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Traditional dance school on the cards

Tuesday February 06, 2018 Written by Published in Local

Seasoned traditional dancer Pastor Ngarima George is looking for opportunities to pass on his knowledge – and is thinking that setting up a dance school might be a good way to go.

 

Taught to dance by his father and uncles on Manihiki where he grew up, Pastor George says the traditional Manihiki dance style is different to the Rarotongan style, “and it’s important to preserve those differences”.

“I have had a number of people who would be interested in volunteering their time to teach, from the old schools we’ve had, and a number of students who are interested to learn,” he says. “We need to revive this for future generations.”

Pastor George says the difference in the Manihiki dance style is down to the rhythm or the beat of the koriro drum. “It’s faster than the Rarotongan beat and the dancing is more acrobatic – there’s a lot more movement such as kicking, jumping, waving the hands and feet.”

Ngarima came to Rarotonga for his education, but continued to be involved in dancing. “I was one of the original members of the Cook Islands National Arts Theatre dance company, or CINAT. We formed in 1969 – it was a dream of our first prime minster Sir Albert Henry, for the establishment of the ministry of culture.”

He says a professional belly dancing couple came to audition members for the company and help to put on a production.

“Two hundred auditioned and 34 got places. We trained every night and then we went to Australia, to the Captain Cook bicentenary in 1970.

“I was one of the lead dancers. The audience thought it was unique and we got a lot of compliments.”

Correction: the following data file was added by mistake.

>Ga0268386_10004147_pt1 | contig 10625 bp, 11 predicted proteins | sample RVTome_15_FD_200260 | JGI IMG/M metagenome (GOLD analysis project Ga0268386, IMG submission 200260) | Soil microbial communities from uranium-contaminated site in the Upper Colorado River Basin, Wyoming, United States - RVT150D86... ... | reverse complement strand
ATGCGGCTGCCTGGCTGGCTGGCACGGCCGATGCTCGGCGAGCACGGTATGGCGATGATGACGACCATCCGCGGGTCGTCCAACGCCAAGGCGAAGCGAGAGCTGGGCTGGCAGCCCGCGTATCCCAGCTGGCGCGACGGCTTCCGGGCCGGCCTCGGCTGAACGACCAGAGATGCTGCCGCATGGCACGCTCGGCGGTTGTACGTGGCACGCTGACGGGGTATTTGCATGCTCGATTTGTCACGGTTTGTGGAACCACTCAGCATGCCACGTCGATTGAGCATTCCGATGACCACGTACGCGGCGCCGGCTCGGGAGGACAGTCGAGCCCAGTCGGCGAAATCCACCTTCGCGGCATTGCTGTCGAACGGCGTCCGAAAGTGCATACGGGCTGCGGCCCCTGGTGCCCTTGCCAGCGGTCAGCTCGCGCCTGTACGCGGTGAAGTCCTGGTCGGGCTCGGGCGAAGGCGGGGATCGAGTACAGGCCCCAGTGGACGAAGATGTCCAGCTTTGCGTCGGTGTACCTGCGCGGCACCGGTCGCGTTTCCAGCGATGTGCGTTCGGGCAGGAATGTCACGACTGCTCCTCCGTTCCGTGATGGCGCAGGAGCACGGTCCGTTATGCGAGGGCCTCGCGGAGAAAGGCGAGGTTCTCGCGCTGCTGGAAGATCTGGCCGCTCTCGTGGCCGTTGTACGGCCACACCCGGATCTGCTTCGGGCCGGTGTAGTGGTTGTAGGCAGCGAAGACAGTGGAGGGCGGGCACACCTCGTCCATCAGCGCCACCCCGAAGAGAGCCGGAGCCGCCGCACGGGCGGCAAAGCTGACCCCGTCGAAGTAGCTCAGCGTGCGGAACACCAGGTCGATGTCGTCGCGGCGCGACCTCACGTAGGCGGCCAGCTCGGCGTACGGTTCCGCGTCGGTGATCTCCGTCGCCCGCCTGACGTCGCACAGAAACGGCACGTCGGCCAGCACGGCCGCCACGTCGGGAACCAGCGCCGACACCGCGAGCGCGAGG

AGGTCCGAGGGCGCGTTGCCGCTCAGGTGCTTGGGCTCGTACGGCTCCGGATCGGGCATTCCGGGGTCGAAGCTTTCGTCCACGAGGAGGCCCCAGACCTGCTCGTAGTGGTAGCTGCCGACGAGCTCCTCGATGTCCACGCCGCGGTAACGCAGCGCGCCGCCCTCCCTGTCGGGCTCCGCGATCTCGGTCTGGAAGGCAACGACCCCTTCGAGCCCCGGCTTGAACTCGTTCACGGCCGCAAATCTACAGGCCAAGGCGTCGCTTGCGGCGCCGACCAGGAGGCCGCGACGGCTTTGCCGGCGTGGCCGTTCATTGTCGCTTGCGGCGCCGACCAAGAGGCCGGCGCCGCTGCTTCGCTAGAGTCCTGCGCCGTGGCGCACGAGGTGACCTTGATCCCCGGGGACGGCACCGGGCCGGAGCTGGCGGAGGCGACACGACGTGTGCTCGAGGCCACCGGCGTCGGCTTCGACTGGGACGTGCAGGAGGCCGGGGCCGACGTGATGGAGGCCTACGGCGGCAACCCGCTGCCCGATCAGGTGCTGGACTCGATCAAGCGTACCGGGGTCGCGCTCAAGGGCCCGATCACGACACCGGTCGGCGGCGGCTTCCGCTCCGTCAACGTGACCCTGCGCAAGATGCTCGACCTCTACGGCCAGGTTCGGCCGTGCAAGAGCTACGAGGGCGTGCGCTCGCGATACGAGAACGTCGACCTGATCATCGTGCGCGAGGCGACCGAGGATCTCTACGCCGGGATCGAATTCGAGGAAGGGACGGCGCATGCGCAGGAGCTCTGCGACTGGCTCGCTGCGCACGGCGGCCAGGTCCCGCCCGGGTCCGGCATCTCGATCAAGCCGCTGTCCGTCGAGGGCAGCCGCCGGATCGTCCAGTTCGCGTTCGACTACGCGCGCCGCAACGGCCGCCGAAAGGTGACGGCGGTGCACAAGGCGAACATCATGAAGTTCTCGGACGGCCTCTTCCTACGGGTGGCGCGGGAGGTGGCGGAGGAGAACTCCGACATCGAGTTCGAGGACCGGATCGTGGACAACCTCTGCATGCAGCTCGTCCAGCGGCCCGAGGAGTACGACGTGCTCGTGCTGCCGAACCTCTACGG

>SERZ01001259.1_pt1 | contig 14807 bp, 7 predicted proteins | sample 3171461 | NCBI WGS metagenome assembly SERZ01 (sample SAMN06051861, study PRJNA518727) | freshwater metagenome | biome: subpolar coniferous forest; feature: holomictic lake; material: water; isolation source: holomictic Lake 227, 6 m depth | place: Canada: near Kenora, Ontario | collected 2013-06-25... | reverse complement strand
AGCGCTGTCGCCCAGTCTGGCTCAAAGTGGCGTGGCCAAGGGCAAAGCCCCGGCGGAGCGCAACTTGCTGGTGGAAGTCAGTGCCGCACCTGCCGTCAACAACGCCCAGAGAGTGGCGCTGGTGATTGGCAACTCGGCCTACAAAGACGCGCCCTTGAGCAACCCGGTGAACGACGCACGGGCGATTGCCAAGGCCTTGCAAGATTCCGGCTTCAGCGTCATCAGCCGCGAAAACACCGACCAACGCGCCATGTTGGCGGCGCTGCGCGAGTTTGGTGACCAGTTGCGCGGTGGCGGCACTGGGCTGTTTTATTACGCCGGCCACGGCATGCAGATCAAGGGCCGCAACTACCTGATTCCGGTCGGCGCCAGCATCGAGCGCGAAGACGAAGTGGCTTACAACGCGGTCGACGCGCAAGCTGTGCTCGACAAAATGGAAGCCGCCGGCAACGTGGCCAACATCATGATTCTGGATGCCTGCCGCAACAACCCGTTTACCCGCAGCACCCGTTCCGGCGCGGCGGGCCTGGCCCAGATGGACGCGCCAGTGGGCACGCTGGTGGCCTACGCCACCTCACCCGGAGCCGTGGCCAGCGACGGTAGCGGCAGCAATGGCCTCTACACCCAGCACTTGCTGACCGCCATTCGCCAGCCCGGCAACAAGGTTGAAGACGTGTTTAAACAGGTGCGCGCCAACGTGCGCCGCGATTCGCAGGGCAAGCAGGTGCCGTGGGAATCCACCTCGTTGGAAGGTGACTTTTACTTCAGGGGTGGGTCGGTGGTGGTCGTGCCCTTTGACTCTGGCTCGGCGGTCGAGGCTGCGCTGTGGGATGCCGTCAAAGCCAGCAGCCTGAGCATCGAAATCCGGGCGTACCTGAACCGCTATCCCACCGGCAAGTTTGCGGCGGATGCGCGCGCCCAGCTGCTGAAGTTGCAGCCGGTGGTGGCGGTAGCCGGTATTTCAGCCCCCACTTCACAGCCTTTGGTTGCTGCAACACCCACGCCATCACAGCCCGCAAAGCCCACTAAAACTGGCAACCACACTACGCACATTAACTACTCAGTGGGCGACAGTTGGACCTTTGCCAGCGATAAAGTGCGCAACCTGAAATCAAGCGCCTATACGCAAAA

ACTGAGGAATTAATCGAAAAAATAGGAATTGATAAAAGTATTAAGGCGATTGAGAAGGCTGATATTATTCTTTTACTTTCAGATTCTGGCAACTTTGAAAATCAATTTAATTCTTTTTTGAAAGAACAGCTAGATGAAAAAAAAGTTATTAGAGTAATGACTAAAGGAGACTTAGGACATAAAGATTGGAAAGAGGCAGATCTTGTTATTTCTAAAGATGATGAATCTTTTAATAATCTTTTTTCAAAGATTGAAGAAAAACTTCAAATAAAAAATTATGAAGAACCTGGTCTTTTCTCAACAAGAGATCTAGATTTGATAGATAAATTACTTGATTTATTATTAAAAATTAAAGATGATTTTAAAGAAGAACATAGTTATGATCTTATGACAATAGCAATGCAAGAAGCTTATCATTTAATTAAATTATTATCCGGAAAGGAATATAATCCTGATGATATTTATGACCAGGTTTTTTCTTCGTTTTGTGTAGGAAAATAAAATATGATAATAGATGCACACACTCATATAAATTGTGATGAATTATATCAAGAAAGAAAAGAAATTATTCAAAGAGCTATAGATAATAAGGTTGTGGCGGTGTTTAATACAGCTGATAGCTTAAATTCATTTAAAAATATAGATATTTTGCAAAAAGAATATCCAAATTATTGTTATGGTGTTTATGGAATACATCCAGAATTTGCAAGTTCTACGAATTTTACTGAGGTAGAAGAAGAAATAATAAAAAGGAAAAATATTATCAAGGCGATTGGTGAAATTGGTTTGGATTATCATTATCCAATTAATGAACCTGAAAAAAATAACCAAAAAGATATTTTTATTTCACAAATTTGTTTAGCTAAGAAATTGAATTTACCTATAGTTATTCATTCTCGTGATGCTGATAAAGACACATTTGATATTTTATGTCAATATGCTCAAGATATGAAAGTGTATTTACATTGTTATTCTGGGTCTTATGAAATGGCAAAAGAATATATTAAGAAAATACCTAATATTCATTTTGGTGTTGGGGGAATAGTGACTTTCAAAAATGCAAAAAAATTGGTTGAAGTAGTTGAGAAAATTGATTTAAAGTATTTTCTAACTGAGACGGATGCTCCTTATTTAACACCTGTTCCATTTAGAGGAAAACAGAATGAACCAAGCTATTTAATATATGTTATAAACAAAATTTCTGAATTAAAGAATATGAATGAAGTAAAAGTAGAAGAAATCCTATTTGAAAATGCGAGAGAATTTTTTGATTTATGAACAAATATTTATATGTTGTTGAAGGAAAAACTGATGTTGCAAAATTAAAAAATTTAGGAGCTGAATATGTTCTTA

Pastor George says they later travelled to other festivals in Fiji and Rotorua, but in 1977 the dance company disbanded.

“After that I formed my own group called Te Ivi Maori Cultural Group, because I felt the arts must continue. It is a way of showcasing the Rarotongan culture to the world. I also trained my kids to continue the cultural line.”

His son Henry, now living in Las Vegas, has continued to teach dance at his Tevakanui cultural and performing arts company. They also teach Samoan, Tongan, New Zealand Maori, Tahitian and Hawaiian dancing. Henry’s wife Yvette is Hawaiian.

“They run a lot of dance competitions under the title Ori Tahiti and he teaches children from six years old up to 60-plus.”

Pastor George went to Las Vegas recently to assist with a competition judging panel for his son’s group and help with the Cook Islands drumming.

He says today’s dance groups “tend to pick up the rhythm from other styles and groups, and the dance becomes not true to the original style. It’s a problem”. The solution he says is to bring that knowledge back to the young.

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